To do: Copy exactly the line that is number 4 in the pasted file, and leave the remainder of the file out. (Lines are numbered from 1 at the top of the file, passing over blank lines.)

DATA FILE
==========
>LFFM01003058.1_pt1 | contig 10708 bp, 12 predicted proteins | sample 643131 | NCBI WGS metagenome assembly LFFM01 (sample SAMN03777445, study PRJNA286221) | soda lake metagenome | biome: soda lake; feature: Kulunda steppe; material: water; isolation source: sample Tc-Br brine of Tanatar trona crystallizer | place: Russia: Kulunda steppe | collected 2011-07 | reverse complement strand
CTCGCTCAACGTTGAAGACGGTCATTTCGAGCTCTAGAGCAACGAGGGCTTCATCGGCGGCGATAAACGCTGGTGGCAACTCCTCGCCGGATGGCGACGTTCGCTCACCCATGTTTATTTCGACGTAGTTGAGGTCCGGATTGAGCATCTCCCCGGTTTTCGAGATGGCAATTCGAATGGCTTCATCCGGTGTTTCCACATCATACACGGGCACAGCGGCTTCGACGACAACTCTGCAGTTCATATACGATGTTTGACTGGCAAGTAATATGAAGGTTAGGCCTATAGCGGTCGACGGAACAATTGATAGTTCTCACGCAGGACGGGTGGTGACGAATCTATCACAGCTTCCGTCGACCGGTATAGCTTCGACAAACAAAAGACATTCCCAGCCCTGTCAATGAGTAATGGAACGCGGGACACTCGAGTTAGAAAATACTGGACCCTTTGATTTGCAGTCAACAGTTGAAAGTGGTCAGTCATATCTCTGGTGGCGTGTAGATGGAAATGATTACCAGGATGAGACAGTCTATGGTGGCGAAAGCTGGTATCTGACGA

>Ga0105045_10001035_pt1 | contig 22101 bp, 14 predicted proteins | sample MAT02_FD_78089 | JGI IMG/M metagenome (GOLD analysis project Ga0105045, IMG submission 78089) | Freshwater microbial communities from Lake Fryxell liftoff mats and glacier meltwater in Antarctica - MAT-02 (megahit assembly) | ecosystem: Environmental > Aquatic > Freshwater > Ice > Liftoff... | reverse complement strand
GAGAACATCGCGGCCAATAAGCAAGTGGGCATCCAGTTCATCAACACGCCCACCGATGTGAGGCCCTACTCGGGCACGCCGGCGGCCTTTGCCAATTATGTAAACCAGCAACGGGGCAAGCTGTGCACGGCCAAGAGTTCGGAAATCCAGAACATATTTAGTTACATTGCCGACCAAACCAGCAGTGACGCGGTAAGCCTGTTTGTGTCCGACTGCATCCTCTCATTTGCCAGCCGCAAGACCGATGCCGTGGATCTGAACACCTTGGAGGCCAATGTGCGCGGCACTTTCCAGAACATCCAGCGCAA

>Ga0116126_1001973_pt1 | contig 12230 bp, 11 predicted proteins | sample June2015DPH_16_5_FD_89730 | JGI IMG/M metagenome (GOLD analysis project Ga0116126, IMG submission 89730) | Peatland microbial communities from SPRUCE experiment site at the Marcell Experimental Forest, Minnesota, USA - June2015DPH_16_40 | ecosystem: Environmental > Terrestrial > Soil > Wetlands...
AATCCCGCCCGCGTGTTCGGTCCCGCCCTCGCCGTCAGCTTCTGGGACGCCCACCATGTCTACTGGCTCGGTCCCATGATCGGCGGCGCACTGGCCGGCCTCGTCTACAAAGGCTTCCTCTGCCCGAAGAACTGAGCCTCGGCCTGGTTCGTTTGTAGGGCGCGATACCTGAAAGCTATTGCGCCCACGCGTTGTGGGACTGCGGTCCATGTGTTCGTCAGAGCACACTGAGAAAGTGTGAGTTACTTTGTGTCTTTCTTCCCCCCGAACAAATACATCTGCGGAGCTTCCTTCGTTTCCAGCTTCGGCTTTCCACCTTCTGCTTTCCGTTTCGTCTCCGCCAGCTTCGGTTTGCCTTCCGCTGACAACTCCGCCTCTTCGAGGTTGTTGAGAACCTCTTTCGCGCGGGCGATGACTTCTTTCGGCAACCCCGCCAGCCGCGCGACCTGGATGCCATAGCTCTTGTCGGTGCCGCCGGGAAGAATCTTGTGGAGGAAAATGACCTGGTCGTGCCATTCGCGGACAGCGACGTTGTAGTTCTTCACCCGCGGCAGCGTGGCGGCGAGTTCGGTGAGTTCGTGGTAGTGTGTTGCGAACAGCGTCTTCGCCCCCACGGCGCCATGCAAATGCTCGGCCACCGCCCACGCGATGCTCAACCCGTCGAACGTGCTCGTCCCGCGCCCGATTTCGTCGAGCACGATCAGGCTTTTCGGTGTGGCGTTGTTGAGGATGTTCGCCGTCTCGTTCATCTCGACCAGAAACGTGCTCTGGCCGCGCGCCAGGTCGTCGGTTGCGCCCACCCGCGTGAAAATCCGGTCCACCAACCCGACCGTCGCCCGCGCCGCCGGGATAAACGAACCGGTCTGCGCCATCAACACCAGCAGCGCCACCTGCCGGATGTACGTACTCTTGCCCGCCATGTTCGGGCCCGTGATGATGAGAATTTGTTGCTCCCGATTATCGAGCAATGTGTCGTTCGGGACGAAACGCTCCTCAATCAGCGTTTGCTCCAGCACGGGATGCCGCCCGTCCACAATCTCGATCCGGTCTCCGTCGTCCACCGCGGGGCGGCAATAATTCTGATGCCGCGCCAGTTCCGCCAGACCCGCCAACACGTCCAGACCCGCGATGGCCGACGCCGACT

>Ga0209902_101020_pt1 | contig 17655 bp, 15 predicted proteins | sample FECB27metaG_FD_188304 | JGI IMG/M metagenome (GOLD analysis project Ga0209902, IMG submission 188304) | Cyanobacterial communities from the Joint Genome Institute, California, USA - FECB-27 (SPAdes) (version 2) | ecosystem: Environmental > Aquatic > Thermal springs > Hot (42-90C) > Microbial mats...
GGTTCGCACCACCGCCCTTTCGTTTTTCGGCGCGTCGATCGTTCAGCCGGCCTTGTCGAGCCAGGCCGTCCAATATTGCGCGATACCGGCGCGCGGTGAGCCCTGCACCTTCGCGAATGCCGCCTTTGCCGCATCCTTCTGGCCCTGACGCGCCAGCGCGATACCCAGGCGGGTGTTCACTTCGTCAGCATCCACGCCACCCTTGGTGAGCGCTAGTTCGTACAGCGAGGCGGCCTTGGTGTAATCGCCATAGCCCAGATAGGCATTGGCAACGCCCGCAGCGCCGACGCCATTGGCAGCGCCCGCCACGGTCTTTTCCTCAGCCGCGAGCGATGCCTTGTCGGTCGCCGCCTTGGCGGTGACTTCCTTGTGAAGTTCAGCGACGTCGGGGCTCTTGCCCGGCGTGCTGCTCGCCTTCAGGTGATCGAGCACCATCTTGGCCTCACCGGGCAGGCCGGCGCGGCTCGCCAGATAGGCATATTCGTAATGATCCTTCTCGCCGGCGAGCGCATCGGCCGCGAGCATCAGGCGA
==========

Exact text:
GAGAACATCGCGGCCAATAAGCAAGTGGGCATCCAGTTCATCAACACGCCCACCGATGTGAGGCCCTACTCGGGCACGCCGGCGGCCTTTGCCAATTATGTAAACCAGCAACGGGGCAAGCTGTGCACGGCCAAGAGTTCGGAAATCCAGAACATATTTAGTTACATTGCCGACCAAACCAGCAGTGACGCGGTAAGCCTGTTTGTGTCCGACTGCATCCTCTCATTTGCCAGCCGCAAGACCGATGCCGTGGATCTGAACACCTTGGAGGCCAATGTGCGCGGCACTTTCCAGAACATCCAGCGCAA